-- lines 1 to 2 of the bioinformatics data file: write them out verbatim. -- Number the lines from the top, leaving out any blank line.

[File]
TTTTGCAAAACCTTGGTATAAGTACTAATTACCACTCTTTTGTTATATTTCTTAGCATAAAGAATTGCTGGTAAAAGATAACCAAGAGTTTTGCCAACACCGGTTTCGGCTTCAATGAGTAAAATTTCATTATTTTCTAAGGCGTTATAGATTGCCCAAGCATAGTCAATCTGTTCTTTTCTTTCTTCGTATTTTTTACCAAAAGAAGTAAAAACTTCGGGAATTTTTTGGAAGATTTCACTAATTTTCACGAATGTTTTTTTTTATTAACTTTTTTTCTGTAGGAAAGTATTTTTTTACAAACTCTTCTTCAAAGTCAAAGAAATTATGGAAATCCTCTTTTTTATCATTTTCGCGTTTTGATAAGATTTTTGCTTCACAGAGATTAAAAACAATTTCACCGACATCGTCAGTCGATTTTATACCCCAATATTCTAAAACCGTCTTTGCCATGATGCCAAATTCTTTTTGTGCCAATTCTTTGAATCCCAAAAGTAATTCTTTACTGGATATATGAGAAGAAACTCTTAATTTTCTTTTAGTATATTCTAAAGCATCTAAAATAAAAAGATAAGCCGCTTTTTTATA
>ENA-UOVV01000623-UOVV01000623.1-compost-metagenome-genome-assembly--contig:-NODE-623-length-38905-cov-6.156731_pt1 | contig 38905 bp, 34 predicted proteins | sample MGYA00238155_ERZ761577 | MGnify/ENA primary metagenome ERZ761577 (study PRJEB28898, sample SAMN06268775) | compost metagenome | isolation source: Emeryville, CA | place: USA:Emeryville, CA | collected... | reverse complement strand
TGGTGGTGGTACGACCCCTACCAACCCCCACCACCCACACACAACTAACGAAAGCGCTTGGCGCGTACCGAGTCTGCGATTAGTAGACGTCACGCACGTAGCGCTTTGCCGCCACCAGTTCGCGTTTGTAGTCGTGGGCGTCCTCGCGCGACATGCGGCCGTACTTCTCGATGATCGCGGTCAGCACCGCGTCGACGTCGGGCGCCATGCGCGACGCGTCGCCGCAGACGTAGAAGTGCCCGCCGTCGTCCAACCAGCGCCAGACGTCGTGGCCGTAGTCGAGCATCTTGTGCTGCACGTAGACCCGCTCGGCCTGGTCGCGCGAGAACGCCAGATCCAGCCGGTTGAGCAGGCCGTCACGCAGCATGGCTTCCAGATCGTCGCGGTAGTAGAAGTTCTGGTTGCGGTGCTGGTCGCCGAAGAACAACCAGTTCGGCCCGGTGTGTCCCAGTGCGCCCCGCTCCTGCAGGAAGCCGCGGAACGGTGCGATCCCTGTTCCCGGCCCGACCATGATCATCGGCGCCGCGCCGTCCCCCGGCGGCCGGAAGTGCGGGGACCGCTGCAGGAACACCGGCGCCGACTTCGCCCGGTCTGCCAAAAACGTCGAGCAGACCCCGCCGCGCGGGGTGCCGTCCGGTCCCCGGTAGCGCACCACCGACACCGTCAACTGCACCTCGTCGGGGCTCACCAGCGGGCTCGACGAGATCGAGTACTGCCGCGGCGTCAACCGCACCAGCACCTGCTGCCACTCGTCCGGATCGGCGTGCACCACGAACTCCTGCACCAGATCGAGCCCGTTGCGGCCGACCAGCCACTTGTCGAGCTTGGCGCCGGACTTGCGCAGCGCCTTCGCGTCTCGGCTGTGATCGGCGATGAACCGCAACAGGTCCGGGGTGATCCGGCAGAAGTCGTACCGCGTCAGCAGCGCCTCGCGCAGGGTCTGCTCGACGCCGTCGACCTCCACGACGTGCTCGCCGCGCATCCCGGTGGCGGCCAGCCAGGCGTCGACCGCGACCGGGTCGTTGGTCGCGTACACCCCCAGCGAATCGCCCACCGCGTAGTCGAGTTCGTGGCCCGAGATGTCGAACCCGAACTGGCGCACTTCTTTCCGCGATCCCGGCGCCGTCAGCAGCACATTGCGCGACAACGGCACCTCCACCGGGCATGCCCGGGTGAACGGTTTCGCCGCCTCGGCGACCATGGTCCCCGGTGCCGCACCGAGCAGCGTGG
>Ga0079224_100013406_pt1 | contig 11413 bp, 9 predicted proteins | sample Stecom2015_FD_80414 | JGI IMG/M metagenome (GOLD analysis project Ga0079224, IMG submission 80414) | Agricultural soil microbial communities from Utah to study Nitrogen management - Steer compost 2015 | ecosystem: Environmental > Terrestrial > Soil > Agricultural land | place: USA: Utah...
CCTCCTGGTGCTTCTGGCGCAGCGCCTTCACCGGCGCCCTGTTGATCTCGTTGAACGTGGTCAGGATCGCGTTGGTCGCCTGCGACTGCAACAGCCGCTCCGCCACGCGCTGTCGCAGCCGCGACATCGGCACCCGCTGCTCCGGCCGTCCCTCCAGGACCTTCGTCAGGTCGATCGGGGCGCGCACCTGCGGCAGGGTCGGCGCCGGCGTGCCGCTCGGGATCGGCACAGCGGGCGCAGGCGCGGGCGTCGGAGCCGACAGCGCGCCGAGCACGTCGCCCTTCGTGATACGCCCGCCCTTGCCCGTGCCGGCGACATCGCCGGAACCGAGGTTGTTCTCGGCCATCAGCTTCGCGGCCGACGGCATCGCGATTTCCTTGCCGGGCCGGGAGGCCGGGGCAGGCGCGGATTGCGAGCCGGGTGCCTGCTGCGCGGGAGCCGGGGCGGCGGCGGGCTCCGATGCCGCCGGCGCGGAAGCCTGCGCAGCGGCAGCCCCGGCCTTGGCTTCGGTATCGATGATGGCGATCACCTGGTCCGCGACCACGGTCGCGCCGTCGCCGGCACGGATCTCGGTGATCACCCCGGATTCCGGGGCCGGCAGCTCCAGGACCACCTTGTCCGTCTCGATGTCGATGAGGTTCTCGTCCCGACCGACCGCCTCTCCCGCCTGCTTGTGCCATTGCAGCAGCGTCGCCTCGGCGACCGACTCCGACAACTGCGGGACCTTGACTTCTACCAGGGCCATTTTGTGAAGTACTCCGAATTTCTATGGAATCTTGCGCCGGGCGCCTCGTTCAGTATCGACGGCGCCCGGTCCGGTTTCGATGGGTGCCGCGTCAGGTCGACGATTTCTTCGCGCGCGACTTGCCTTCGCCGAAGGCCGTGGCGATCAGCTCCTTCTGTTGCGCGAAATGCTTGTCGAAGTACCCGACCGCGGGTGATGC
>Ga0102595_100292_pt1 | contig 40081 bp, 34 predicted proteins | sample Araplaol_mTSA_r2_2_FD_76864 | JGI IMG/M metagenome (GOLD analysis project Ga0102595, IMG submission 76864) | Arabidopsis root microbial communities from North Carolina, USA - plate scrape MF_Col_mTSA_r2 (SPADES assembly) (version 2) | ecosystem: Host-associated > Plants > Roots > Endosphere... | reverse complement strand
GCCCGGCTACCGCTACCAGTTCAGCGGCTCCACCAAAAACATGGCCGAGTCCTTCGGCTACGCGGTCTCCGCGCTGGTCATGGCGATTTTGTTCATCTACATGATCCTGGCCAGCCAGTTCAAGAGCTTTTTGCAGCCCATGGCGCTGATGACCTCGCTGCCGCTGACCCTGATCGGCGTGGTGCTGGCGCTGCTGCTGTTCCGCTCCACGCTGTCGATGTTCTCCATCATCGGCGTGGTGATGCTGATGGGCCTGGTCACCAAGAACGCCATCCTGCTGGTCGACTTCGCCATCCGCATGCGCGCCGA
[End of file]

TTTTGCAAAACCTTGGTATAAGTACTAATTACCACTCTTTTGTTATATTTCTTAGCATAAAGAATTGCTGGTAAAAGATAACCAAGAGTTTTGCCAACACCGGTTTCGGCTTCAATGAGTAAAATTTCATTATTTTCTAAGGCGTTATAGATTGCCCAAGCATAGTCAATCTGTTCTTTTCTTTCTTCGTATTTTTTACCAAAAGAAGTAAAAACTTCGGGAATTTTTTGGAAGATTTCACTAATTTTCACGAATGTTTTTTTTTATTAACTTTTTTTCTGTAGGAAAGTATTTTTTTACAAACTCTTCTTCAAAGTCAAAGAAATTATGGAAATCCTCTTTTTTATCATTTTCGCGTTTTGATAAGATTTTTGCTTCACAGAGATTAAAAACAATTTCACCGACATCGTCAGTCGATTTTATACCCCAATATTCTAAAACCGTCTTTGCCATGATGCCAAATTCTTTTTGTGCCAATTCTTTGAATCCCAAAAGTAATTCTTTACTGGATATATGAGAAGAAACTCTTAATTTTCTTTTAGTATATTCTAAAGCATCTAAAATAAAAAGATAAGCCGCTTTTTTATA
>ENA-UOVV01000623-UOVV01000623.1-compost-metagenome-genome-assembly--contig:-NODE-623-length-38905-cov-6.156731_pt1 | contig 38905 bp, 34 predicted proteins | sample MGYA00238155_ERZ761577 | MGnify/ENA primary metagenome ERZ761577 (study PRJEB28898, sample SAMN06268775) | compost metagenome | isolation source: Emeryville, CA | place: USA:Emeryville, CA | collected... | reverse complement strand